Have you ever seen or heard of the tan hua flower, also called the Queen of the Night? This stunning flower found itself on the world stage during the premiere of Crazy Rich Asians in 2018. While its fame became more prominent after its world debut, the tan hua is infamous for its blooming pattern, which only occurs at night. As the sun finally fades into the horizon and the sky begins to darken, the tan hua transforms into a beautiful white flower with long, exposed leaves and intricate insides, each somewhat different from the next. They fully expand throughout the night, only to close again when the sun comes out. It is a beautiful moment that only lasts for a few hours. If you didn’t know this detail, you would easily miss this moment.
Many of us can find ourselves to be kin with the tan hua flower. We open up for a few hours only to close ourselves off again for the majority of the day, isolating ourselves from the rest of the world, not allowing people to see both the beauty and the mess of who we are. And while it might seem that we are slightly opened up again, we have still closed ourselves off from people seeing the intricate parts of who we are, the parts that make us unique. Yes, there is a caution to be had when being vulnerable. Some may not have our best intention in mind, but what happens when we close off to everyone, even those closest to us?
How do we open our hearts again where there seems to be nothing but constant change? There is no consensus on how open we can be with others and if we will ever be fully open as a world again. Fear has kept many of us closed off from those we love, things we desire to do, and places we wish to visit. The entire world has endured a closing-off of sorts. But what happens when this closing-off begins to occur emotionally, mentally, and spiritually? What happens when you find yourself so closed off that you have numbed out, and you have started to close yourself off to God?
God desires a relationship with each of his children, no matter how damaged we seem on the outside. He wants closeness for us to know Him and live fully in His image. But we are unable to do that if we have closed ourselves off. This can happen for many reasons: pain, pride, betrayal, bitterness, loss, fear, anxiety, depression, and so many more. Rather than giving our pain to him and opening up, we may back away thinking that our brokenness is something to be ashamed of or something that God cannot handle.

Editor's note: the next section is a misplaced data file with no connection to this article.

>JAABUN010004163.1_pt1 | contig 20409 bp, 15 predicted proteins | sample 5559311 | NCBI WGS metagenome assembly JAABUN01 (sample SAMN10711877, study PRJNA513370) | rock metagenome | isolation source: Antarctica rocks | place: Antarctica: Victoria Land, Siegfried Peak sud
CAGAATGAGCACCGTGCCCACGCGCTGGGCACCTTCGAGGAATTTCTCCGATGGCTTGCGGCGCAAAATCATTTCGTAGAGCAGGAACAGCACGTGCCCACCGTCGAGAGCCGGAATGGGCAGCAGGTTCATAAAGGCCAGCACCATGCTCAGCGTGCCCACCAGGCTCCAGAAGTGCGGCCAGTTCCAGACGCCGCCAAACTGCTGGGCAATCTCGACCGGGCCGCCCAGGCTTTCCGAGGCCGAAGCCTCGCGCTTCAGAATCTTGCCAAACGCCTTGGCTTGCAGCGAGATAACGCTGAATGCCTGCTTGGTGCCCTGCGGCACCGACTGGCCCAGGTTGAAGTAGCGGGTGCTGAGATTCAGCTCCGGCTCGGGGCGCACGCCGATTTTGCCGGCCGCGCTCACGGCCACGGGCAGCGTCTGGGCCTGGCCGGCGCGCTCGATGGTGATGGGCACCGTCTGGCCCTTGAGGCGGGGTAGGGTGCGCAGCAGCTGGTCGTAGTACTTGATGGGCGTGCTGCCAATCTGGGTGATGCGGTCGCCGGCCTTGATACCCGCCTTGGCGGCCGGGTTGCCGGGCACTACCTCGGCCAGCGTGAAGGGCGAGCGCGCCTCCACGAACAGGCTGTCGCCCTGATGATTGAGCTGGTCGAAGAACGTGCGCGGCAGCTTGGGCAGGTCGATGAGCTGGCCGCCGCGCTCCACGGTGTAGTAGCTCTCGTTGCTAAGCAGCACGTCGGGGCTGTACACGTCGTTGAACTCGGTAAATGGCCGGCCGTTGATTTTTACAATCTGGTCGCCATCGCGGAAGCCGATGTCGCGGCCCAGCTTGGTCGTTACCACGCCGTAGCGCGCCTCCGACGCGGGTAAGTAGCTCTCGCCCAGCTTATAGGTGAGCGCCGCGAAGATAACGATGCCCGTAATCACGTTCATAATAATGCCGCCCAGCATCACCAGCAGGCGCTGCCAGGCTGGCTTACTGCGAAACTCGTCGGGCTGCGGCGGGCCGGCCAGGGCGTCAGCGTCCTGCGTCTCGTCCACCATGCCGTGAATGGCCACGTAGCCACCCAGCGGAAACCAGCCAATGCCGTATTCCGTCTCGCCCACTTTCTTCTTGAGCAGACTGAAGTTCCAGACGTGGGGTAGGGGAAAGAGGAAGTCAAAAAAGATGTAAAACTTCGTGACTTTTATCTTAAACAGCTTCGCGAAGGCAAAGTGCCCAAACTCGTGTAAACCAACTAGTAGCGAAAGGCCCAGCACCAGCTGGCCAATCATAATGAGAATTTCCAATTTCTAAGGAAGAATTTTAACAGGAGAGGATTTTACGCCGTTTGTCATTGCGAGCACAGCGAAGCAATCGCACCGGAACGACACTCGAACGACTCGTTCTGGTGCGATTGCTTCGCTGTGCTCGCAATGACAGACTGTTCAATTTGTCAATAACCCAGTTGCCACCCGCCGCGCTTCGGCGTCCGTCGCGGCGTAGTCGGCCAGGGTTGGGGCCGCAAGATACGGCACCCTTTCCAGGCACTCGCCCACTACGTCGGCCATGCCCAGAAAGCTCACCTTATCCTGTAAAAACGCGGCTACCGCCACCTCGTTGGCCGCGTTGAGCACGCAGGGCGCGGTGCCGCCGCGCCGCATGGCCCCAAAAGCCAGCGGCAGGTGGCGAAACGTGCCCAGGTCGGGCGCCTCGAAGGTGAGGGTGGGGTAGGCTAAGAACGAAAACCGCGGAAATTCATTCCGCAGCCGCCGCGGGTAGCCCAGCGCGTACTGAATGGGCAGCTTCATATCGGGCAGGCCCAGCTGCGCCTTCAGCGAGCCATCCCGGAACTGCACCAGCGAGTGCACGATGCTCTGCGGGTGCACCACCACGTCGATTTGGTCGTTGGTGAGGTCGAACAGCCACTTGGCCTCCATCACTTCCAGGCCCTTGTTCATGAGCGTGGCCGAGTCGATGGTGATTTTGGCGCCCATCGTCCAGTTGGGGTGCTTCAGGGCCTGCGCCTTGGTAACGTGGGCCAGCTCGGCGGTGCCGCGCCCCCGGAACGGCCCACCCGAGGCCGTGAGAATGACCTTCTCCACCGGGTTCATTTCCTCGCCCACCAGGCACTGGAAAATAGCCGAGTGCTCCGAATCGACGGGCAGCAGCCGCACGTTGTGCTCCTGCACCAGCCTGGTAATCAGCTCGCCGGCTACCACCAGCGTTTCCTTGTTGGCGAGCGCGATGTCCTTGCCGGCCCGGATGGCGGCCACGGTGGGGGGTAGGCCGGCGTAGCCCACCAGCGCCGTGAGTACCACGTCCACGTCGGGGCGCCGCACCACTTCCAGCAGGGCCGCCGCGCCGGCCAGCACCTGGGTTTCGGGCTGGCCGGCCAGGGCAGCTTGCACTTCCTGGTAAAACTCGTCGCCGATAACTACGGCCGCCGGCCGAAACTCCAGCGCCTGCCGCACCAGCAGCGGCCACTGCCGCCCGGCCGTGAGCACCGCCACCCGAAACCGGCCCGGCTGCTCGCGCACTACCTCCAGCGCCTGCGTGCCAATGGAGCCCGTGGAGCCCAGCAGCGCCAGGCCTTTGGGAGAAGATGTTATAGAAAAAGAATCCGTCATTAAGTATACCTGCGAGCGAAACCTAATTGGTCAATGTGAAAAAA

In Matthew 11:28-30, Jesus provides a beautiful model for transformation. But the transformation and exchange start with opening up to Jesus. Opening up requires vulnerability, the first step to healing. Vulnerability or to be vulnerable has different meanings today. For some, it means being public about struggles with anxiety or depression. For others, it has a different purpose. But to be vulnerable comes at the risk of rejection. But the beautiful thing about Jesus’ description is that our vulnerability does not come with rejection; it comes with a promise: a light burden and rest for our souls (Matthew 11:29-30). Why? Because of his character that is “humble and gentle at heart, he” desires to teach us who we are and who he is through the unfailing and unending love he provides (Matthew 11:29).
Even Peter says in 1 Peter 5:6-7 to “humble yourself under the mighty power of God, and at the right time he will lift you up in honor. Give all your worries and cares to God, for he cares about you” (1 Peter 5:6-7 NLT) Both scriptures speak to the loving heart of God the Father and the Son. He can be trusted because he does care for us. While we were in the womb, he thought about us (Jeremiah 1:5 NLT). He can be trusted with every thought. But in moments in which we doubt he cares, we can close ourselves off. Even coming to God with the areas of doubt can begin a beautiful transformation and healing process because he cares about our wellbeing.
Let this month be a time where you find your place to open up again like the tan hua flower, bloom in the dark spots, and watch God do amazing things with your honesty. Let the casting be complete with honesty, not a superficial casting that may not last. Giving away one’s worries will not be easy, but God is with you every step of the way, providing patience with each vulnerable step you take. Allow your faith to lead you to the vulnerable place.
But also, don’t bloom alone. Bloom with community. People who love and support you. The tan hua flowers often have four flowers that can bloom on one single leaf. They all open at the same time, being vulnerable not only with themselves but also with each other. But they are doing it together.
We invite you to submit your stories to share with others experiencing similar feelings. Are you in a place where you feel as though it has been challenging to open up? How have you been taken steps to open up? Or have you been in a place where you opened your heart back up and saw God do amazing things in you and through you? We would love to share your words throughout the month of January! Reach out through social media or email (email@example.com). We can’t wait to hear from you.
Tyndale House Publishers. 2004. Holy Bible: New Living Translation. Wheaton, Ill: Tyndale House Publishers.